After returning from the Autodesk Nastran Launch a couple of weeks ago, I discussed the company’s need to upgrade their simulation technologies. Large manufacturing industry segments lean towards software that can handle very complex studies; some specialized industries need tools that can perform studies that are quite complex in nature.
Unless Autodesk decides to invest heavily in developing innovative methods of computing large complex structure arrays as well as numerous solving algorithms, a quick stop at the local stock exchange to pick up some existing intellectual property might be a better way to go.
So Autodesk decided to go the purchase route, and pull in NEi’s Nastran solver variant which is a truly wonderful tool to have in house.
Nastran is universally recognized as the defacto Finite-Entity Analysis (FEA) standard, having been developed by NASA in the late 1960’s. The code was quickly released to the public, and as of the spring of 2014, three large companies develop their own enhanced brand of Nastran, namely MacNeal-Schwendler Corporation (MSC), Siemens PLM Software, and NEi Software. These companies have spent decades developing their Nastran variants.
The Nastran solver capabilities include:
- Linear Static and Steady-State Heat Transfer
- Normal Modes, Buckling, and Prestress
- Advanced Dynamics
- Nonlinear Analysis
- Nonlinear Transient Heat Transfer
Autodesk’s Simulation Business Line Manager, Vic Vendantham, noted during the briefing that,
“…Nastran is already a standard, a brand, in fact it’s an eco-system that revolves around trusted, accurate, powerful, efficient and robust capabilities. The aerospace industry is already standardized on Nastran as a platform, and we have this unique opportunity … to take this and develop it and offer it to our customers.”
Autodesk’s purchase of a NEi Nastran fills numerous gaps in their simulation offerings, adding more complex and powerful non-linear capabilities, more efficiency, and gives the company a scalable platform from which to move ahead.
That is probably a better question. The answer is almost as simple.
NEi Nastran is the youngest of the big-three variants, and as such was likely in a better position to be purchased. Better still, the NEi IP includes some nice solutions and integrations that reach beyond the standard analyses you’d expect from Nastran, including*:
- Tension only cable and shell elements
- Multi-layer isotropic and orthotropic composite analysis support
- Progressive Ply Failure Analysis (PPFA™)
- Automated Surface Contact Generation (ASCG™)
- Automated Edge Contact Generation (AECG™)
- Automated Impact Analysis (AIA™)
- Numerous 3rd party aviation specific software integrations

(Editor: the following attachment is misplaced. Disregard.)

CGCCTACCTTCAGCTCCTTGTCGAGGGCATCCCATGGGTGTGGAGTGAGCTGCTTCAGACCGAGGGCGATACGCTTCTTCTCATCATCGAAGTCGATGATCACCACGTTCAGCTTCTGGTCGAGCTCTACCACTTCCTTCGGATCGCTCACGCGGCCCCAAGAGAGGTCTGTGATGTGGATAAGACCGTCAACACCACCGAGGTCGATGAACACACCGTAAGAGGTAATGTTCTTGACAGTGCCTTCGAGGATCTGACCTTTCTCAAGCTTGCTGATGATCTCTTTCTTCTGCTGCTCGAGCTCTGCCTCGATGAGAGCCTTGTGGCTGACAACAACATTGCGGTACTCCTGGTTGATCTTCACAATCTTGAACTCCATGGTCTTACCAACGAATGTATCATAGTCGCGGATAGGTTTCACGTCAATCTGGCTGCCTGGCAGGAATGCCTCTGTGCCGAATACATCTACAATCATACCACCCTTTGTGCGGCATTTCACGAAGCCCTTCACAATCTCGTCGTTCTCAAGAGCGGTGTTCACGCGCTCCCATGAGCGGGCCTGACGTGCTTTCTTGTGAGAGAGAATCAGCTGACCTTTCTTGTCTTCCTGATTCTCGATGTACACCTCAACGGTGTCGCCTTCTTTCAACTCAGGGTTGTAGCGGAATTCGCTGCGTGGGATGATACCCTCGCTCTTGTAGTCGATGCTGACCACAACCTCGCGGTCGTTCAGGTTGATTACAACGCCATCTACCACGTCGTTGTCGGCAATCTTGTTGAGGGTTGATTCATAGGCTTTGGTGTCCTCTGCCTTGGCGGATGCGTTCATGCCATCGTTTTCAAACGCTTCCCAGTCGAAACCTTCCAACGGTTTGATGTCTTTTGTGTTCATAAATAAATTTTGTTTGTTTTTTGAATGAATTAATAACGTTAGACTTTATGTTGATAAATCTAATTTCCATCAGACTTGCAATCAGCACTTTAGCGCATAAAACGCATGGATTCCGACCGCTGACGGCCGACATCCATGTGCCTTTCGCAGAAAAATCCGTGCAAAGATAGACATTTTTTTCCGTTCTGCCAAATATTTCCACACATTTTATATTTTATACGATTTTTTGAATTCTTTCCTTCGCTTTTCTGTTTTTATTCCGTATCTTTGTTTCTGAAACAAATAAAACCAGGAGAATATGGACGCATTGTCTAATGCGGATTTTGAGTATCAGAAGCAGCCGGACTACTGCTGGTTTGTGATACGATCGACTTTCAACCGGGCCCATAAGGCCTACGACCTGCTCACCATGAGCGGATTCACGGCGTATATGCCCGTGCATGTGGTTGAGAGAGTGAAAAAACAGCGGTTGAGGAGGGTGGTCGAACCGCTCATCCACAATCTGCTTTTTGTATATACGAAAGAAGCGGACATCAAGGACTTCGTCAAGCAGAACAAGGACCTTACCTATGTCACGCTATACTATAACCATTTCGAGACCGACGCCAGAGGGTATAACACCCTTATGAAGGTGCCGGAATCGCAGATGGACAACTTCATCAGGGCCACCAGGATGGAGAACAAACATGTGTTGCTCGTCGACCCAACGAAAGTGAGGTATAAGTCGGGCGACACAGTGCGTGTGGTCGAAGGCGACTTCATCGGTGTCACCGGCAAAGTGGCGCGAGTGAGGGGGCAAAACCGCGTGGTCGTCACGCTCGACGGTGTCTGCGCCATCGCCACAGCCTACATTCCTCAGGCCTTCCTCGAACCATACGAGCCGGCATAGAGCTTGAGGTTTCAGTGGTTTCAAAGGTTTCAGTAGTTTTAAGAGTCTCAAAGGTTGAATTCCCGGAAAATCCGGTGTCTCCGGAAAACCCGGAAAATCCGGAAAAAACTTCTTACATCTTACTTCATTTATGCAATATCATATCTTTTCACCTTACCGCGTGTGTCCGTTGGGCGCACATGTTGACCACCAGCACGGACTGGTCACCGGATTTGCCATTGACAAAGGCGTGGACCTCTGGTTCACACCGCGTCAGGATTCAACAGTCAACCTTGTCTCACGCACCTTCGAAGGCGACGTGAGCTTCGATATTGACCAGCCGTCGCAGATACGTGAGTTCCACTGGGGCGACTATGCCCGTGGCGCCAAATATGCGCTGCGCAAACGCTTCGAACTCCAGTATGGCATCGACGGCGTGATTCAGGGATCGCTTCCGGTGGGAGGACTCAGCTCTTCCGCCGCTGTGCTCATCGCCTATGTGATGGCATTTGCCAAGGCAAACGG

…and much more.
Vic emphasized some advantages NEi offered and noted,
“NEi Software has done an incredible job working to establish themselves as the industry standard for aerospace…Autodesk is in a unique position where we can take that and expand it to a variety of industry segments.”
Additionally, Firehole Composites (or the company formerly known as Firehole Composites), partnered with NEi Software around 2010 in order to deliver some of the Helius:MCT composite technology noted above to NEi Nastran users. That technology is currently owned by Autodesk in their Simulation Composite Analysis software, and many users of Autodesk products including myself, were looking forward to that technology being handed down to other CAD and simulation products. Autodesk now has a great opportunity to deliver these.
Mitch Muncy, Simulation Product Manager for Autodesk (Formerly the Executive Vice-President of NEi Software) stated that one of the important factors in this purchase was NEi having aligned themselves with Autodesk’s efforts in software development. This permitting the extremely fast Nastran rebranding and immediate integration into Autodesk’s existing software. During his discussion, Mitch pointed out:
“We wanted to be industry leaders in composites, so we were focused on putting in advanced technologies…Nastran has strong capabilities in a wide range of uses, but we also wanted to make it easy to use.”
Possibly the most compelling reason for purchasing NEi is their Nastran In-CAD product that was built for the SolidWorks CAD environment. Autodesk has successfully integrated other SolidWorks based purchases into their Flagship Inventor 3D CAD software in the past. This purchase gives Autodesk Inventor users the full power of Nastran including non-linear solutions, right inside their CAD environment. That product is already being marketed as Autodesk Nastran In-CAD 2015.
“One of the big assets that NEi Software brings to the table is the extensive industry expertise that they have put in place. They have already focused on advanced materials… so there is an opportunity for us to very quickly make an impact through advanced materials technology. NEi Software also has expertise in the aerospace industry, and we see this as an opportunity to continue to contribute in that space as well as push into other industries like automotive for example”.
Nastran is wonderful. I have enjoyed working with Siemens PLM FEMAP / NX Nastran and am looking forward to seeing how NEi’s (now Autodesk’s) variant handles some problems I have encountered. The benefits from this purchase seem innumerable, and nearly impossible to choose my favorite; Scalability, Non-linear materials in Autodesk Inventor, specialized aeronautical studies integration? Autodesk has already let some of the solver technology loose, which we will look at in our next issue.
References and sources
* Information gathered from the NEi Nastran website
Images courtesy of Autodesk, Inc.